The Cook, the Thief, His Wife, and Her Lover
Most of us know British actor Michael Gambon as Albus Dumbledore in the last six Harry Potter films. Many of us know Gambon has enjoyed a long and storied stage career, particularly in Great Britain. But what if I told you Gambon played a villain so evil comparisons to Malcolm McDowell’s Alex in “A Clockwork Orange” were appropriate? He did. The film was Peter Greenaway’s little-seen but now cult classic “The Cook, the Thief, His Wife, and Her Lover” — a 1989 foray into the macabre, rife with startling blood-red sets shot by French cinematographer Sacha Vierny and a controversial Greenaway screenplay that seemed to intentionally shock.
Gambon plays English gangster Albert Spica, a creature so crude and overbearing he forces a victim to eat his own defecant — and that’s just past the opening credits! Spica is the type who makes Jim Croce’s Leroy Brown character seem soft by comparison. Nightly, he struts and preens his way into his favorite eatery, Le Hollandais, during which time he and his band of thugs proceed to belch and blurt their way through antagonizingly long repasts, upsetting other diners and staff to no end. Spica loses business for his favorite French chef Richard (Richard Bohringer), but is never asked to leave, as he spends thousands each week.
Spica’s long-suffering high-class wife, Georgina, is played with British aplomb by a young Hellen Mirren. Embarrassed by her husband’s nightly upper-crust food raids, Georgina finds solace in a young patron named Michael, a bookstore owner played by Shakespearian actor Alan Howard. When Spica learns of his wife’s dalliance, his lust for revenge forces Georgina to hole up in the bookshop to escape the wrath of her husband and his men.
Suffice to say that if this set-up sounds like something off David Lynch’s cutting room floor, you ain’t seen nothin’ yet! Georgina’s retribution against Spica is so perfectly cunning, it at least matches his boisterous Machiavellian deeds which lead to the satisfying finale. While “The Cook, the Thief, His Wife, and Her Lover” was originally released unrated (in the days prior to the NC17 rating, women tend to love this picture more than men, due to the revenge factor. Even though Mirren had appeared in previous films, this one effectively established her as a major player in British cinema.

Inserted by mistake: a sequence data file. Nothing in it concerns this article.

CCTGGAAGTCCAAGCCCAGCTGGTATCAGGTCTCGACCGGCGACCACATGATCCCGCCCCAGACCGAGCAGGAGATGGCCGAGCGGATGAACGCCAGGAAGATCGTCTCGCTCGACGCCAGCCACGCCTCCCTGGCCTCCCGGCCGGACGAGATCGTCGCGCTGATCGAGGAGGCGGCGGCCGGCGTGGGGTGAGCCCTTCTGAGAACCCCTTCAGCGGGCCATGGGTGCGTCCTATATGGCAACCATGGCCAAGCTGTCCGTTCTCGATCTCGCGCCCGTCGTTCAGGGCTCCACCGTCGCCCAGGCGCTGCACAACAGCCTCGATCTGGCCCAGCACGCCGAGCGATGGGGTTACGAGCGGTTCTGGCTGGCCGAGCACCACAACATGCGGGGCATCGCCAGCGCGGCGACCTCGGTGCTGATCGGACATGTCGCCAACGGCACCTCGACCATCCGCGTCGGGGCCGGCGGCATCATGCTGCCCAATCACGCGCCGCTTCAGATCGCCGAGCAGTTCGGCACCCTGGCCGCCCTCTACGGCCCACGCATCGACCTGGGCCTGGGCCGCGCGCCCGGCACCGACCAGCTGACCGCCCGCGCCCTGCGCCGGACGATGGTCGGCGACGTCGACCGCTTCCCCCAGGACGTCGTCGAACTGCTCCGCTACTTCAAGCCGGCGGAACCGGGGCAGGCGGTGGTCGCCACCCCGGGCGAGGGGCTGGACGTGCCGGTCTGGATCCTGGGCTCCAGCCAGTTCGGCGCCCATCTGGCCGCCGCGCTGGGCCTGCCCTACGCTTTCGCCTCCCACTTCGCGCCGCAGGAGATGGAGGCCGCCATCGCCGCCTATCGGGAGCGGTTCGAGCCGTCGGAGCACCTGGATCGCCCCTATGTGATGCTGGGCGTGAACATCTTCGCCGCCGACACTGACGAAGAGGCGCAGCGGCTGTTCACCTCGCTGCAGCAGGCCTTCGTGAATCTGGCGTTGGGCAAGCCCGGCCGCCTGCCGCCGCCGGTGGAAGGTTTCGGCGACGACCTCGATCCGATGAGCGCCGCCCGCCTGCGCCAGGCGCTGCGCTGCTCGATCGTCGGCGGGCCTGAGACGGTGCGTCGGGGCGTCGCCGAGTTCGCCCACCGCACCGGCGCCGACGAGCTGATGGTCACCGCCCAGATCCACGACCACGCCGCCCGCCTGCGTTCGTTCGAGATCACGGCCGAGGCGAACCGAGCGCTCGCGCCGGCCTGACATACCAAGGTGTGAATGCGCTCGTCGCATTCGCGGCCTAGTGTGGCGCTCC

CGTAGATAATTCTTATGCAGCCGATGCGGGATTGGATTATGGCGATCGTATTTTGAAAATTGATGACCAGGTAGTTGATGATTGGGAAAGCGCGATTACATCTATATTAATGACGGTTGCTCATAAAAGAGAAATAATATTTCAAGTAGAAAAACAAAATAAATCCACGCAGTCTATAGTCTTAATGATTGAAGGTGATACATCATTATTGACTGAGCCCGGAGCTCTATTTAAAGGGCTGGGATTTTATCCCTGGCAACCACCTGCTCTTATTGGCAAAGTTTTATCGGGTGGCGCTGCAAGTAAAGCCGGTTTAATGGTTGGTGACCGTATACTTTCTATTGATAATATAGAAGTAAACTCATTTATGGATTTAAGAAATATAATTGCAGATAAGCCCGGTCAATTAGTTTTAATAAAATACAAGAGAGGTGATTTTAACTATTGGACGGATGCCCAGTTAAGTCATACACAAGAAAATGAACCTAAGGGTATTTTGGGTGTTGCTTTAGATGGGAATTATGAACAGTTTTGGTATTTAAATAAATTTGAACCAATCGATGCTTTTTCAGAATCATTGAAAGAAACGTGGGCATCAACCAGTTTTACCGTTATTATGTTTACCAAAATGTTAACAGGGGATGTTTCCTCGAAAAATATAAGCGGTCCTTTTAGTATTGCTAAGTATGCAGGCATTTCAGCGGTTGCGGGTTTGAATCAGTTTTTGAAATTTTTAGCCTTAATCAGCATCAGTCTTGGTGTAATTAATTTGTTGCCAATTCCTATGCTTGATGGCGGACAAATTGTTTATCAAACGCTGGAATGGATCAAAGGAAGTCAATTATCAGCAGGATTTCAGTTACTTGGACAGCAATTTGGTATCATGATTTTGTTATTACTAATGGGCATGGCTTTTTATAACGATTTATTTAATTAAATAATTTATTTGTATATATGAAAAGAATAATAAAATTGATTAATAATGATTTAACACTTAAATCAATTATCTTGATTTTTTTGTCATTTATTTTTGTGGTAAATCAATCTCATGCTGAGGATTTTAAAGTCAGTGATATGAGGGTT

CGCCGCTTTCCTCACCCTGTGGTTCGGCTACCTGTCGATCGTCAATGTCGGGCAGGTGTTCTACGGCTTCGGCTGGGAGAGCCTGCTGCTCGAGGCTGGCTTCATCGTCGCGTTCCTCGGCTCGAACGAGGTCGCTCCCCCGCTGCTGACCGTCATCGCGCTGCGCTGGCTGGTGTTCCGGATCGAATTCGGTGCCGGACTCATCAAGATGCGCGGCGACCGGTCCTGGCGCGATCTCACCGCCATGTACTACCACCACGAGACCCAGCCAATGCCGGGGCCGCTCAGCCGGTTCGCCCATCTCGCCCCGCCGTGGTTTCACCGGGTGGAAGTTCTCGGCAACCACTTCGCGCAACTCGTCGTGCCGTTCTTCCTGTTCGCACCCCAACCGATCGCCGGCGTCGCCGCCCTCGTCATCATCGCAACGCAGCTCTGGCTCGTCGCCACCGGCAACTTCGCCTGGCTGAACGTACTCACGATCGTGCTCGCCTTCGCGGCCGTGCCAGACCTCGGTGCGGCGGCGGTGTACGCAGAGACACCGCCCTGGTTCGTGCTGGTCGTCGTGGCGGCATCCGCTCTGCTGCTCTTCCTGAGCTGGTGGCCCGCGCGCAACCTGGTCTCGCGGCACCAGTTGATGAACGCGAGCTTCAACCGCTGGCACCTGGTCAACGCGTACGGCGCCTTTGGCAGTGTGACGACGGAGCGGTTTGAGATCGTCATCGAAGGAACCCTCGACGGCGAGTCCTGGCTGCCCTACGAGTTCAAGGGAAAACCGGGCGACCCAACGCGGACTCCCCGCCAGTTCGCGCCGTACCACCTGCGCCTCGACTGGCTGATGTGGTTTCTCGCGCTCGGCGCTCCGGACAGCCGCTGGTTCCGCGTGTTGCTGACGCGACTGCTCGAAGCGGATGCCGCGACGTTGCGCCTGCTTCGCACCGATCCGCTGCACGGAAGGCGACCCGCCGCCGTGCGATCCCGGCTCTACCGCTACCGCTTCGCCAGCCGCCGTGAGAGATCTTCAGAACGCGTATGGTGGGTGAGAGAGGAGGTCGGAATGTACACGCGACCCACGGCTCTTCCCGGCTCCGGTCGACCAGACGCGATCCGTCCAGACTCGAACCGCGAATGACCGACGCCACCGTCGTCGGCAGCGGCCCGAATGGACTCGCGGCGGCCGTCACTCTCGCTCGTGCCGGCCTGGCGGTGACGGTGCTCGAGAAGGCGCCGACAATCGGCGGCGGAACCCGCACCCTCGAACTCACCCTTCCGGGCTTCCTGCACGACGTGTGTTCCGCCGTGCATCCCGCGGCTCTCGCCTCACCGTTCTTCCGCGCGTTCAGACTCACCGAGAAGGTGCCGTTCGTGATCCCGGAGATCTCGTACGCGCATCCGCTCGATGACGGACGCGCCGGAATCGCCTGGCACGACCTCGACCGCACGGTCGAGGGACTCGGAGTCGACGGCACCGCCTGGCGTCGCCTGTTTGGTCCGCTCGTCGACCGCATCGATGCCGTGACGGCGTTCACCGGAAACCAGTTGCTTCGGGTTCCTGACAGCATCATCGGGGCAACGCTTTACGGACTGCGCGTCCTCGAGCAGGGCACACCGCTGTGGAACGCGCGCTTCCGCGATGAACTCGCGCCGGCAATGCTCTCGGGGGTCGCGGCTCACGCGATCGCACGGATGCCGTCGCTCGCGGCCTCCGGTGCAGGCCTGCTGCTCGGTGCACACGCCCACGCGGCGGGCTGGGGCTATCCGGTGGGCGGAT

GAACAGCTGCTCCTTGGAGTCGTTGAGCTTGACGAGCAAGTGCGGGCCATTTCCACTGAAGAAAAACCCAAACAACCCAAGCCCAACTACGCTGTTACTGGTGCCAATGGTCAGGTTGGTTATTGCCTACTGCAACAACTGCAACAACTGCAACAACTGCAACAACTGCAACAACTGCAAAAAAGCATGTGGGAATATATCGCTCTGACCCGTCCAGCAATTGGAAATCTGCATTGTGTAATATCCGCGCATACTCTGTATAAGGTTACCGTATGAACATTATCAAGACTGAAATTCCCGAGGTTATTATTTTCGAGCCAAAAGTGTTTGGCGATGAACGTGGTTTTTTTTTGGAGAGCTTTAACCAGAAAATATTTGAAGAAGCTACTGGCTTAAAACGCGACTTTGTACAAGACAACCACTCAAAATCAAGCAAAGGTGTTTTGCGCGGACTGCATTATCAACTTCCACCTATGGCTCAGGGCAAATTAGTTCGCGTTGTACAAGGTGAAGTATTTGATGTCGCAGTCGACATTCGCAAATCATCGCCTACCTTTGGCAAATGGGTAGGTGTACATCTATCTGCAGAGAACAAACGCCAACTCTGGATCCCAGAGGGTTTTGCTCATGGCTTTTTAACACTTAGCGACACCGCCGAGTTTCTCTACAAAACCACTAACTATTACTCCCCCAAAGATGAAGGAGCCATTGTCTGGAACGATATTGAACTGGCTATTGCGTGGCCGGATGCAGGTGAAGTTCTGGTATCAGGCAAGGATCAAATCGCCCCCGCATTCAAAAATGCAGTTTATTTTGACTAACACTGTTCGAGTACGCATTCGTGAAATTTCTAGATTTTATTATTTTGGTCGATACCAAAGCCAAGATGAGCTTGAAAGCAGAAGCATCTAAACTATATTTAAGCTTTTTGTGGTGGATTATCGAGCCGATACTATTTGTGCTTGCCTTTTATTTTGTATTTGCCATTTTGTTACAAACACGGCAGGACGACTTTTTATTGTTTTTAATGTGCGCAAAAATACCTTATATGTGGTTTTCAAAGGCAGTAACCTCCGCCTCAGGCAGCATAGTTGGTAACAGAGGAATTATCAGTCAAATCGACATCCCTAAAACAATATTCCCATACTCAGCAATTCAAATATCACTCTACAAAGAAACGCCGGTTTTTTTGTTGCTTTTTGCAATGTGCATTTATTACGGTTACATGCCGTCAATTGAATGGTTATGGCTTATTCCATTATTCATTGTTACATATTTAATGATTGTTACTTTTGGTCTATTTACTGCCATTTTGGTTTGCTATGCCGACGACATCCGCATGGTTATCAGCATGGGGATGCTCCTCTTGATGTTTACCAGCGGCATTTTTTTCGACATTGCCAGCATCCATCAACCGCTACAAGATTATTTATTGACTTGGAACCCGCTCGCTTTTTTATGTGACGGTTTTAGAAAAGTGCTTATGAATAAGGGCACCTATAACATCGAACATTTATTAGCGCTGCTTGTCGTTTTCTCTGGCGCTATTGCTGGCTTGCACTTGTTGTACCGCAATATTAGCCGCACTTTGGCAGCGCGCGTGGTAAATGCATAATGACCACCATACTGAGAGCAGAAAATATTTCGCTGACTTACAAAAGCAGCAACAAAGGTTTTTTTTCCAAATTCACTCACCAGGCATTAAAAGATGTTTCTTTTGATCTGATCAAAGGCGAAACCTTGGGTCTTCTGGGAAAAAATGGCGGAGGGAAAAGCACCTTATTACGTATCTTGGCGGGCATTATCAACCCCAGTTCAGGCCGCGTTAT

I especially like how the screenplay rarely takes us out of the restaurant setting. We know Spica and his men are gangsters from the dialogue; we don’t need to see them carry out unrelated crimes to prove the point. And the interior set designs are so memorable, we don’t even realize the sense of claustrophobia developing with each of Spica’s evening visits. It’s this subconscious restlessness (caused by Spica’s grandiloquence and by scenes intentionally allowed to go on too long) that slowly drives our hatred of Gambon’s character like a screw slowly boring through a block of wood — as if we didn’t despise Spica enough from the opening scene.
Admittedly not for everyone’s taste, this harsh, daring picture is somewhat the “Clockwork Orange” of the ’80s. It’s classy, colorful and very British, yet extremely difficult to watch. If you can make it through the first half-hour, you’re in for a real treat. Originally clocking in at just more than two hours, there was a 95-minute R-rated version circulated at video stores during the ’90’s and early 21st century. Stay away from this rendition. It’s not that I want to see how much sexual gore you can stand, but the short version cuts too many important plot points.
For those who have seen “The Cook, the Thief, His Wife, and Her Lover,” Gambon’s Spica character remains one of the most unforgettable villains to ever grace the screen. Unfortunately, Greenaway’s career never really took off after “The Cook, the Thief, His Wife, and Her Lover,” and that’s a shame because this work is one of the most original visions I’ve ever seen. It was one of my favorite films of 1989, and remains as startling today as it was almost 30 years ago. And that’s why it’s this month’s Buried Treasure.
Andy Ray’s reviews of current films appear on http://www.artschannelindy.com/